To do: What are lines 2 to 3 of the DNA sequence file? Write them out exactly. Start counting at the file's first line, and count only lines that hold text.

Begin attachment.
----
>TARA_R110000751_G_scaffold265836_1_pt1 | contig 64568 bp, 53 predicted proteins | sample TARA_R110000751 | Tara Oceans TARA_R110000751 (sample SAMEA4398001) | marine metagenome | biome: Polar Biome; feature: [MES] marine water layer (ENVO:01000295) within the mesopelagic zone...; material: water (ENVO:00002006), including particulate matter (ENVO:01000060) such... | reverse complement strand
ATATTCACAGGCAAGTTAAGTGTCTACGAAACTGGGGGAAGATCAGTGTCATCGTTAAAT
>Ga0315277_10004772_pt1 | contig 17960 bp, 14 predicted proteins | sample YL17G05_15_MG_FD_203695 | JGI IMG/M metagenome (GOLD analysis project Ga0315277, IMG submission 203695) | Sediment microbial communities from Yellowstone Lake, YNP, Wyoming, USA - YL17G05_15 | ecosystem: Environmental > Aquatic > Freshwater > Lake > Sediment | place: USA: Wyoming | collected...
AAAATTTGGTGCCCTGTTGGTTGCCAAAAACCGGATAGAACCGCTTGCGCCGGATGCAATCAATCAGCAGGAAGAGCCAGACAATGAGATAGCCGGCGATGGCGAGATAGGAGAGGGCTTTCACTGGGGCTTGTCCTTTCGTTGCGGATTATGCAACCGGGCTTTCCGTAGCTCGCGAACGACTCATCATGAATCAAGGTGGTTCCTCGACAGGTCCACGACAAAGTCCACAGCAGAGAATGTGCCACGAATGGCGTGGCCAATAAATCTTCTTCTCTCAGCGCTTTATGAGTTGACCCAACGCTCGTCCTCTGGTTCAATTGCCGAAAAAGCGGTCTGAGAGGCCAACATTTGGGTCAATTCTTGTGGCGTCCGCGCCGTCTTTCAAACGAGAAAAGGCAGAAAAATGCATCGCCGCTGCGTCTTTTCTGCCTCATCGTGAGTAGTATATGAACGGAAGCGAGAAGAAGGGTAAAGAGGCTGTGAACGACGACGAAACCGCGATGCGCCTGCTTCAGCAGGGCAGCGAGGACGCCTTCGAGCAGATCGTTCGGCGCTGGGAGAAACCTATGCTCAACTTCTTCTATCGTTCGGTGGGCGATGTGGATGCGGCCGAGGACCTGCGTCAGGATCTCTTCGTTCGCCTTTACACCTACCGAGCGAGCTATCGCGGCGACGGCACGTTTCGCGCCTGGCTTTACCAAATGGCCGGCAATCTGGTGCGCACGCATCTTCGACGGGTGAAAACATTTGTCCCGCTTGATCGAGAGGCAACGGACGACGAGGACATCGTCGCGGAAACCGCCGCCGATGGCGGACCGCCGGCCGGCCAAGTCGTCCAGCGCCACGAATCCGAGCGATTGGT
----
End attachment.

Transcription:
ATATTCACAGGCAAGTTAAGTGTCTACGAAACTGGGGGAAGATCAGTGTCATCGTTAAAT
>Ga0315277_10004772_pt1 | contig 17960 bp, 14 predicted proteins | sample YL17G05_15_MG_FD_203695 | JGI IMG/M metagenome (GOLD analysis project Ga0315277, IMG submission 203695) | Sediment microbial communities from Yellowstone Lake, YNP, Wyoming, USA - YL17G05_15 | ecosystem: Environmental > Aquatic > Freshwater > Lake > Sediment | place: USA: Wyoming | collected...